As our trip rapidly draws to a close, I thought I would take the time to reflect on all the unique types of accommodation we stayed in and transportation we used to get around during our stay in Thailand. Depending on your taste and budget, Thailand offers so many different types of lodging from high end hotels, to renting a tent and spending a night under the stars.
During our stay in Phuket we chose to rent a more upscale apartment called Kamala Beach Estate, located on Kamala beach, which worked out to be $44/night/person. With the 3 of us sharing it was very inexpensive, and totally worth it! We ended up with a 2 bedroom suite overlooking the Andaman Sea. It was easy for us to participate in any of the day trips they offered at the estate, and it felt as if we had our own private island during our stay.
Other types of accommodation that were available were bed and breakfasts, hotels, bungalows, apartments, condos, and resorts. Apartments are an economical way to stay in Thailand that offers the privacy of a hotel with the price of a hostel. Many apartments were available to rent for as little as $9 per night. The most unique type of accommodation we saw was the tenting. You could rent one or bring your own and camp. Most of the National Parks throughout Thailand offer camping.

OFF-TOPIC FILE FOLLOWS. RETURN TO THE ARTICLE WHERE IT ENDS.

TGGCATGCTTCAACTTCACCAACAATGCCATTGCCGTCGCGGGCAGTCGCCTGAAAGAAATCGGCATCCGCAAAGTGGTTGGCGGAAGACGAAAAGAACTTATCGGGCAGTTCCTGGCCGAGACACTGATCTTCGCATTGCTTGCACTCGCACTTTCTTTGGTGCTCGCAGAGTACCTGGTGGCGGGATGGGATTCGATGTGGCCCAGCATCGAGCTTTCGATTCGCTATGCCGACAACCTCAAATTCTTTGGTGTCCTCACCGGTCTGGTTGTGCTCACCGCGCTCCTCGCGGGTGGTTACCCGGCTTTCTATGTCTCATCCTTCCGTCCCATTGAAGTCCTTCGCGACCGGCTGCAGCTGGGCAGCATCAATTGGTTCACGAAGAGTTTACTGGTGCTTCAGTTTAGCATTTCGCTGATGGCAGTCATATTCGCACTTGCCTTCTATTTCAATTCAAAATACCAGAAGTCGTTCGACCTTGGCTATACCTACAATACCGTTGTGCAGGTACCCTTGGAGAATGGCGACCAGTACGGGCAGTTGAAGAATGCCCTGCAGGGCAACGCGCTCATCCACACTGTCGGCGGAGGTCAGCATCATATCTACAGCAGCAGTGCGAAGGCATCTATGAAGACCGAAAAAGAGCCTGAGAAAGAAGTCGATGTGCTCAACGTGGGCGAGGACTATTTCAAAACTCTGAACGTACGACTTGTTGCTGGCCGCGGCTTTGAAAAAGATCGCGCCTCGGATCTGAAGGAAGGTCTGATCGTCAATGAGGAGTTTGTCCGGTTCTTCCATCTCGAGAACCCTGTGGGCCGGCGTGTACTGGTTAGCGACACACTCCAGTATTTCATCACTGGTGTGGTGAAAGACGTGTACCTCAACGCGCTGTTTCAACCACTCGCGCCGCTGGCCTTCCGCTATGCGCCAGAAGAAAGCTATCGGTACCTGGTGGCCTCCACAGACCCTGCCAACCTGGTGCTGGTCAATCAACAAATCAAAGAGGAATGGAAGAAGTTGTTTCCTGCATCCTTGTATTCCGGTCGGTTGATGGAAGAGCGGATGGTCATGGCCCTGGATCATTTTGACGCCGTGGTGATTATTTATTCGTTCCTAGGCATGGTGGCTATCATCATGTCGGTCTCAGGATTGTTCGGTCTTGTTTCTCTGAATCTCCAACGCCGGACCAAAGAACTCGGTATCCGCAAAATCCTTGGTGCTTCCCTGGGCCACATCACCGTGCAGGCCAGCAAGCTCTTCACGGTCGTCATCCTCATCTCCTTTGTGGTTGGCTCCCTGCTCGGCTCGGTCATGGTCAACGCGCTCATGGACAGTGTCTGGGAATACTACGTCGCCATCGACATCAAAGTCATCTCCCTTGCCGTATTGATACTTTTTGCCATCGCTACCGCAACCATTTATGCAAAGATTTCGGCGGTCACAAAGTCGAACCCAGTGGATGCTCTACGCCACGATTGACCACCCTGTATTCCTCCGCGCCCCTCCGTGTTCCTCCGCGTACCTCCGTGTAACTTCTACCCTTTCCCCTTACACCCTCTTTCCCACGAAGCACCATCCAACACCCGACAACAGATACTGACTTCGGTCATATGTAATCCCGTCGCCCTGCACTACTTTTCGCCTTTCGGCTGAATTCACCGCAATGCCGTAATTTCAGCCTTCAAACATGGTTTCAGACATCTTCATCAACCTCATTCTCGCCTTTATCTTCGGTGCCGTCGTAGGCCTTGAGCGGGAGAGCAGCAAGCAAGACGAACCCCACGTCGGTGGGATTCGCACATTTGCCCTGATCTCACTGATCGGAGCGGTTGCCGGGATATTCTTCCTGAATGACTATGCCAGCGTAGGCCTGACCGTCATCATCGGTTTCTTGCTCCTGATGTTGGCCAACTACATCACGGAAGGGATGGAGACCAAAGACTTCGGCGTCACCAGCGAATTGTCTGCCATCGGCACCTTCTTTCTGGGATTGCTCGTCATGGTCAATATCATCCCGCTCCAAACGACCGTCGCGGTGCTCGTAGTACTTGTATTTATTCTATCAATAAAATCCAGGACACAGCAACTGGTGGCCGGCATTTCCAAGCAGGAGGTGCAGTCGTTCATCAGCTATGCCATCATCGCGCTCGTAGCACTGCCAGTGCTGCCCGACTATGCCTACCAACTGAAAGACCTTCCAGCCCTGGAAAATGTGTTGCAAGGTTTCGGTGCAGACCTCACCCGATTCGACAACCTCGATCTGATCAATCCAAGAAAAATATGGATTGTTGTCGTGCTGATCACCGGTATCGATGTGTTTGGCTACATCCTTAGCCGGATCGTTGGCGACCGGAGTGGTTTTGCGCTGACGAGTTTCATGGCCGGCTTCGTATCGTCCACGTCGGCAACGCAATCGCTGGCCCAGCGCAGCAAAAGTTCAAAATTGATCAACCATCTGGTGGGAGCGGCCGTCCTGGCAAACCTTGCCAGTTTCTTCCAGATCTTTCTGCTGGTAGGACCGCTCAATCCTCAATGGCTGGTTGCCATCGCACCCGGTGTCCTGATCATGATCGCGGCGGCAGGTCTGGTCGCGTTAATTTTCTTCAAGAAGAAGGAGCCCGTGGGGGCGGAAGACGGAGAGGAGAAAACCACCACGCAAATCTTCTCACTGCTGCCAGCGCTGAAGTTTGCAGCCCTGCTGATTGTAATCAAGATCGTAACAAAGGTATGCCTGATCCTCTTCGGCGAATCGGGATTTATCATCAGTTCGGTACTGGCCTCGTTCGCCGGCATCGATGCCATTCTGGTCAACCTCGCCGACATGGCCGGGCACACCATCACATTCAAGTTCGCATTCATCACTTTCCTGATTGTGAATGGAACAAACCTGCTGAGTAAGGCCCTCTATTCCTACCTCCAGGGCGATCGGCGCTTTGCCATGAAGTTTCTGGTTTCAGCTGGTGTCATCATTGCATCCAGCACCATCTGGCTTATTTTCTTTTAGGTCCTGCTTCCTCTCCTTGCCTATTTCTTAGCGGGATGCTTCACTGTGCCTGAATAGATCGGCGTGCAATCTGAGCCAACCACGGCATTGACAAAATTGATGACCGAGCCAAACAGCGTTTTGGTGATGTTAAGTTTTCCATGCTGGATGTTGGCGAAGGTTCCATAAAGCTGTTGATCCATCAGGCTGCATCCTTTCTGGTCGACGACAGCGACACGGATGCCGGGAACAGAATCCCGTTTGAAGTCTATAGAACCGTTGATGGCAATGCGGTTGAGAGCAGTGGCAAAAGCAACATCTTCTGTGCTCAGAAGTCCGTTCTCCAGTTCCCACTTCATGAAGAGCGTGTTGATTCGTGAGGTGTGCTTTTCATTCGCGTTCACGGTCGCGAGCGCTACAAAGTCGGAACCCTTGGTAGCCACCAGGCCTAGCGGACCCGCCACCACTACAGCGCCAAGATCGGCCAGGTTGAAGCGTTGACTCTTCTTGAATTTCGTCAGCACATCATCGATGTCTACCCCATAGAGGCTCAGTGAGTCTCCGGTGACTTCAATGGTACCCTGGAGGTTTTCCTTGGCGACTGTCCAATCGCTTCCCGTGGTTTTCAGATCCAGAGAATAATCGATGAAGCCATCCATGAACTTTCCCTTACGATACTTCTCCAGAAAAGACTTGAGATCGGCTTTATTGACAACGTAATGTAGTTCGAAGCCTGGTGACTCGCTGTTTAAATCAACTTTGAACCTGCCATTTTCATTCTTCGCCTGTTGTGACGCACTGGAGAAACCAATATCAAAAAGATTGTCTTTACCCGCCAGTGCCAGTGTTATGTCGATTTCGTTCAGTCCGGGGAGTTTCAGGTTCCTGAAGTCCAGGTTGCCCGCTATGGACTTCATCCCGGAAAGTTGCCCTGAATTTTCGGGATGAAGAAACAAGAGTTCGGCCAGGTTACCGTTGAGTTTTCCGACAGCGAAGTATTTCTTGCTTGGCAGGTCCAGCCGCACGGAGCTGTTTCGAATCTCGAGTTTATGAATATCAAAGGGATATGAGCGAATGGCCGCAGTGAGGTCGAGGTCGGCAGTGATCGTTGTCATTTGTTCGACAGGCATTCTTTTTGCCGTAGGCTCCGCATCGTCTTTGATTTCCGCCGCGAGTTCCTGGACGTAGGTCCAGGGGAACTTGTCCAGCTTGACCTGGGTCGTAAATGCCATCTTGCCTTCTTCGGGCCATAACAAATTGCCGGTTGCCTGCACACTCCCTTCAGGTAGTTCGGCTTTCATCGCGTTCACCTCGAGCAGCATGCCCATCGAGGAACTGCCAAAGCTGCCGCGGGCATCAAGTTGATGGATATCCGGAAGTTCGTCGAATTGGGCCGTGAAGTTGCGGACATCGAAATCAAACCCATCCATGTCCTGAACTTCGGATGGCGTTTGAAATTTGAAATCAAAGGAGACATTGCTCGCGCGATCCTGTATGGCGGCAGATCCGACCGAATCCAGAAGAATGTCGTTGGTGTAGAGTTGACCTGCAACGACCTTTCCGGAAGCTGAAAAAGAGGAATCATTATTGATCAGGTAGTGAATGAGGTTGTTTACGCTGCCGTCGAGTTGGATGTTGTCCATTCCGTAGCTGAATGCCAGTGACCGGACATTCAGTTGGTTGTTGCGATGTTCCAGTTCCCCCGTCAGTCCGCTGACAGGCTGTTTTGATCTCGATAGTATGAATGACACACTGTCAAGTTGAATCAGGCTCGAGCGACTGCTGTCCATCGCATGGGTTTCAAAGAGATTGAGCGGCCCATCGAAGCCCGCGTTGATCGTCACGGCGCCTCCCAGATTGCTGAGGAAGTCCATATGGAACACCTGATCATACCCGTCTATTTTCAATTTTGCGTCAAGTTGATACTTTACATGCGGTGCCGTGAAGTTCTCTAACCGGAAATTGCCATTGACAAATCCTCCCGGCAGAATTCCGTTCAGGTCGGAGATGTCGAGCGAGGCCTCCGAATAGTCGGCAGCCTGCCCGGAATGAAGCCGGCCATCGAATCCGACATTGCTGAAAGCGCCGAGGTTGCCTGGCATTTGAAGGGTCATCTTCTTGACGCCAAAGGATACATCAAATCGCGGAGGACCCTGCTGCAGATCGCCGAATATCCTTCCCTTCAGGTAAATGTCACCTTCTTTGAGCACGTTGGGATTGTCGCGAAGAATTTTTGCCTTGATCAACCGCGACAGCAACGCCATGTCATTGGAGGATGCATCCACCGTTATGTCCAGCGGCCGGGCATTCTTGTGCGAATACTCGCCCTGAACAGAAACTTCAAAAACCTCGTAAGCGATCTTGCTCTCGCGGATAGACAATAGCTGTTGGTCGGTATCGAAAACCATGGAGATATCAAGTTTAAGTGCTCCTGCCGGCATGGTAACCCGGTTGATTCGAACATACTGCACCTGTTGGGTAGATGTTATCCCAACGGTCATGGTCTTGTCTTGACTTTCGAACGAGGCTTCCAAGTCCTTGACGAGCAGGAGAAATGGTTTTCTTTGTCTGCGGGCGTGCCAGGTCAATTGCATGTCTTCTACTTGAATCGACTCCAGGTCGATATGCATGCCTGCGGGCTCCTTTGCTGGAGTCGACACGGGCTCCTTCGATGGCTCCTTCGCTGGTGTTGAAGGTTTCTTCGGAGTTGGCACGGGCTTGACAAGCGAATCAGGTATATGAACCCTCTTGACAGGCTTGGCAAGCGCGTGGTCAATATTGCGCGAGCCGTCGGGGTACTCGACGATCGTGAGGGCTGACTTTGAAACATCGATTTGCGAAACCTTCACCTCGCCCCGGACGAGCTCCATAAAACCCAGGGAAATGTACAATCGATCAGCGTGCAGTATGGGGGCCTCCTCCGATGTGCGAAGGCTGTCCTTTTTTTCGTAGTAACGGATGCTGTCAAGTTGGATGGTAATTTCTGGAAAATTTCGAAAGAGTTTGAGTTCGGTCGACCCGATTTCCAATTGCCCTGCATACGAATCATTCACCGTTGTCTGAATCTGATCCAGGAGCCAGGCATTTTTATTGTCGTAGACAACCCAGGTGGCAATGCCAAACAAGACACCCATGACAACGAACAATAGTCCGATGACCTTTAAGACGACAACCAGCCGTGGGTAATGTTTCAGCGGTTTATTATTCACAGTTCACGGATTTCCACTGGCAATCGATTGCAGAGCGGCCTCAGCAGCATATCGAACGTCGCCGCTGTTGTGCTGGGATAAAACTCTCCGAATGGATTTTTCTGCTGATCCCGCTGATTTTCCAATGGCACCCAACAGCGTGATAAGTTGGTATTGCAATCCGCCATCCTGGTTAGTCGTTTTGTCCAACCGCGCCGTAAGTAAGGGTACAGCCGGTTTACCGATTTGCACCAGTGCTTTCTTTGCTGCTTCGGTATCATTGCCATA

Getting around Thailand was easier than we had originally anticipated. In Bangkok they have a fairly efficient rail system called the BTS. It was super easy to get around the city, as it stops at all the major centers and shopping areas. The cars are all air conditioned, which was a nice relief when being stuck in a car full of people. Paying was very easy, you could purchase a charge card and simply fill it with the amount you wanted and use it as you needed. You never had to worry about having a ticket handy; just swipe and go!
The canal boats were also a fantastic way to get around in Bangkok, as they’re super quick and efficient and you don’t have to deal with as much traffic. It was very inexpensive too, as a 20 minute boat ride cost us about 10 baht ($0.32 CAD). The only downside was the fact that if a bigger boat passes you, you do get sprayed and the canal water is NOT the cleanest. The taxis all have “taxi-meters” installed in them now, so unfortunately you can’t barter for the amount of a journey. The bus system is also well organized, cheap and efficient. You can purchase coupon books when buying your BTS charge card and it comes with free bus passes!
The most unique types of transportation we came across were the “Tuk-Tuk” and the rickshaw. The “Tuk-Tuk” means every in Thai and that’s because they are EVERYwhere! They reminded me of a 3-wheel golf cart, as they have the canopied seat behind the driver. They’re not very big, which wasn’t an issue for us girls, but anyone over 5’5’’ would have to cram themselves in as the ceiling is low and the leg room very sparse. You have to negotiate a price with the driver, and they aren’t any cheaper than a taxi. It was a very unique way of getting around the city, as you cram into the little seat behind the driver as they weave in and out of traffic to get you where you need to go. If you come to Thailand and don’t have at least one Tuk-Tuk ride, you are missing out!
This is our last few hours before we head back home and felt it necessary to have a overview of some fun stuff!
It was nice talking to you in Thailand Bloggers!
Talk to you on our next adventure!
I'm thinking Spain.. Anyone? Cha cha cha!
Allie, Jen, and Rebecca